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  • 《自然》子刊:为什么瑞德西韦不能完全阻止冠状病毒

    发布时间:2021年01月21日 08:15:14 来源:振东健康网

    《自然》子刊:为什么瑞德西韦不能完全阻止冠状病毒

    编辑翻译:菁菁

    译文校对:奇奇


    文献在2020年1月的美国医学学术期刊《自然通讯》(Nature Communications)首次刊发,文献介绍了瑞德西韦(Redesivir)的药理机制,并解释了该药物为何不能完全阻止新冠病毒复制。

    瑞德西韦(Remdesivir)是第一款在欧洲和美国获得有条件批准的、用于治疗COVID-19的药物。病毒复制主要依赖RNA聚合酶完成。瑞德西韦的生效机制即为通过阻断RNA聚合酶,抑制SARS-CoV-2病毒在人细胞中的快速复制。位于哥根廷的马克斯·普朗克生化研究所(MPI)和维尔茨堡大学的研究人员在一项研究中阐明了瑞德西韦如何在病毒复制过程中干扰其聚合酶,以及瑞德西韦为什么不能完全抑制病毒聚合酶。

    马克斯·普朗克研究所的主任Patrick Cramer说:“经过复杂的研究,我们得出一个简单的结论。瑞德西韦在生效时确实会干扰聚合酶,但是有延迟。而且,该药物不能完全阻止聚合酶发挥作用。” 

    新冠大流行初期,MPI生化研究所的Cramer团队阐述了冠状病毒如何复制其RNA基因组。病毒基因组包含30000个RNA构建基块,这使得它特别长。因此,对于病原体而言,复制RNA是一项艰巨的任务。为了探索瑞德西韦的作用机制,Cramer团队与维尔茨堡大学的Claudia Hobartner团队开展了合作。Hobartner团队提供了用于结构和功能研究的特殊RNA分子。Hobartner教授解释说:“瑞德西韦的结构类似于RNA构件。这将误导聚合酶,使聚合酶将该药物编入正在生长的RNA链中。”


    暂停而不是阻止

    在将瑞德西韦编入病毒基因组后,研究人员使用生化方法和低温电子显微镜检查了聚合酶-RNA复合物。他们发现,在瑞德西韦被编入基因组后,当基因组中生成三个构建基块时,复制过程就会暂停。“聚合酶不允许基因组安装第四个构建基块。复制暂停的原因是,在聚合酶的特定位点,瑞德西韦结构中只有两个原子钩,瑞德西韦不能完全阻断RNA的产生。通常,聚合酶将在纠正错误后继续工作。”Cramer实验室的研究助理Goran Kokic 解释说。Kokic与Hillen,Tegunov,Dienemann和Seitz一起进行了关键实验。他们都是最近发表在《自然通讯》杂志上一系列与这一研究相关文献的第一作者。 

    关于瑞德西韦作用机制的研究为科学家攻克这一病毒提供了新的机会。Cramer说:“现在,我们探明了瑞德西韦如何抑制冠状病毒的聚合酶。我们将致力于改善这一药物及其生效机制。此外,我们还想寻找阻止病毒复制的新化合物。”

    “目前正在进行的疫苗接种对于控制疾病流行至关重要。但是,我们还需要开发有效的药物,以缓解COVID-19感染时的疾病进展。”


    【英文原文】

    Why Remdesivir Does not Fully Stop the Coronavirus

    The Covid-19 drug remdesivir (purple) is incorporated into the new RNA chain during the copying process and suppresses the duplication of the coronavirus genome.   

    Remdesivir is the first drug against COVID-19 to be conditionally approved in Europe and the United States. The drug is designed to suppress the rapid replication of the SARS-CoV-2 virus in human cells by blocking the viral copying machine, called RNA polymerase. Researchers at the Max Planck Institute (MPI) for Biophysical Chemistry in Göttingen and the University of Würzburg have now elucidated how remdesivir interferes with the viral polymerase during copying and why it does not inhibit it completely.

    "After complicated studies, we come to a simple conclusion," Max Planck Director Patrick Cramer says. "Remdesivir does interfere with the polymerase while doing its work, but only after some delay. And the drug does not fully stop the enzyme." 

    At the pandemic's beginning, Cramer's team at the MPI for Biophysical Chemistry had elucidated how the coronavirus duplicates its RNA genome. For the pathogen this is a colossal task as its genome comprises around 30,000 RNA building blocks, making it particularly long. To elucidate remdesivir's mechanism of action, Cramer's team collaborated with Claudia Höbartner's group. The latter produced special RNA molecules for the structural and functional studies. "Remdesivir's structure resembles that of RNA building blocks," explains Höbartner, a professor of chemistry at the University of Würzburg. The polymerase is thereby misled and integrates the substance into the growing RNA chain.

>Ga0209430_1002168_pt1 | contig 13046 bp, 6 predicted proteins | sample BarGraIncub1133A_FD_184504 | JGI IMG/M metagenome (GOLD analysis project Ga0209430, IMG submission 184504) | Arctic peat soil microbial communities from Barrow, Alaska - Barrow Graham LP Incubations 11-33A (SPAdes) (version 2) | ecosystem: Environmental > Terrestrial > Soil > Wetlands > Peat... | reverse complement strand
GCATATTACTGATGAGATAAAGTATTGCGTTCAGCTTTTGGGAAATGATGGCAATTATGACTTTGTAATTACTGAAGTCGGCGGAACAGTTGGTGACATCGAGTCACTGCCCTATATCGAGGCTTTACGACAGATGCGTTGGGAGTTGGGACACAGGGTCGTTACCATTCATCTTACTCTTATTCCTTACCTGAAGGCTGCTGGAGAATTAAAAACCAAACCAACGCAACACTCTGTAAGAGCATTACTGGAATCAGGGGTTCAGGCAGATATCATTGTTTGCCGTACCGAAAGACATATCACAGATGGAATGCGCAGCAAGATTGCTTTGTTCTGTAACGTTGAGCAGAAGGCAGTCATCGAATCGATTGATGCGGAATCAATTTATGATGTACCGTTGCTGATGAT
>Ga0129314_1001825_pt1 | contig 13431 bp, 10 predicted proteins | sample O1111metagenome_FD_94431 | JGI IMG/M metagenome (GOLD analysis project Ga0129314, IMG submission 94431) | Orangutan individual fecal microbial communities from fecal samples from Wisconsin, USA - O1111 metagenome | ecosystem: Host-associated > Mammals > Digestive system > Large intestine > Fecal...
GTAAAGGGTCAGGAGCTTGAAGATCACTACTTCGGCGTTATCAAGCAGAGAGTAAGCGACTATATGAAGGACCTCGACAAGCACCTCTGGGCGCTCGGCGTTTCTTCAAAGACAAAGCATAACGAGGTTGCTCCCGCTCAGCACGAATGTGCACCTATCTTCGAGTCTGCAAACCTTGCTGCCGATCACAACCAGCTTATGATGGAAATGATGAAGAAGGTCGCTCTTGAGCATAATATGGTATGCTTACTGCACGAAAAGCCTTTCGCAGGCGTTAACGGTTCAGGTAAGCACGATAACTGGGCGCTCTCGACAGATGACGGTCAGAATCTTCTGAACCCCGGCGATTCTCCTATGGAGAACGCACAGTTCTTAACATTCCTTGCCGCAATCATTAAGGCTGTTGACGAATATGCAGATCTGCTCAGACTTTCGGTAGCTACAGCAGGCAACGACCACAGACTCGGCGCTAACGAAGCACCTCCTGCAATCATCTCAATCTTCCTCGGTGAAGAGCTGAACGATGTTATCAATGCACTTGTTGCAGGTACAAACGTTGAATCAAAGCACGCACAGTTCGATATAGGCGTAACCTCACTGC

Pausing Instead of Blocking

    After remdesivir had been incorporated into the viral genome, the researchers examined the polymerase-RNA complexes using biochemical methods and cryo-electron microscopy. They discovered that the copying process pauses precisely when three more building blocks have been added after remdesivir was incorporated into the RNA chain. "The polymerase does not allow the installation of a fourth one. This pausing is caused by only two atoms in the structure of remdesivir that get hooked at a specific site on the polymerase. However, remdesivir does not fully block RNA production. Often, the polymerase continues its work after correcting the error," explains Goran Kokic, a research associate in Cramer's lab, who together with Hauke Hillen, Dimitry Tegunov, Christian Dienemann, and Florian Seitz, had conducted the crucial experiments. They all are first authors of the publication about this work recently published in the scientific magazine Nature Communications. 

    Understanding how remdesivir works opens up new opportunities for scientists to tackle the virus. "Now that we know how remdesivir inhibits the corona polymerase, we can work on improving the substance and its effect. In addition, we want to search for new compounds that stop the viral copying machine," Max Planck Director Cramer says. "The vaccinations now underway are essential to bring the pandemic under control. But we also need to develop effective drugs that mitigate COVID-19 disease progression in the event of infection." 


    参考文献:

    Goran Kokic et al. Mechanism of SARS-CoV-2 polymerase stalling by remdesivir, Nature Communications (2021). DOI: 0.1038/s41467-020-20542-0 


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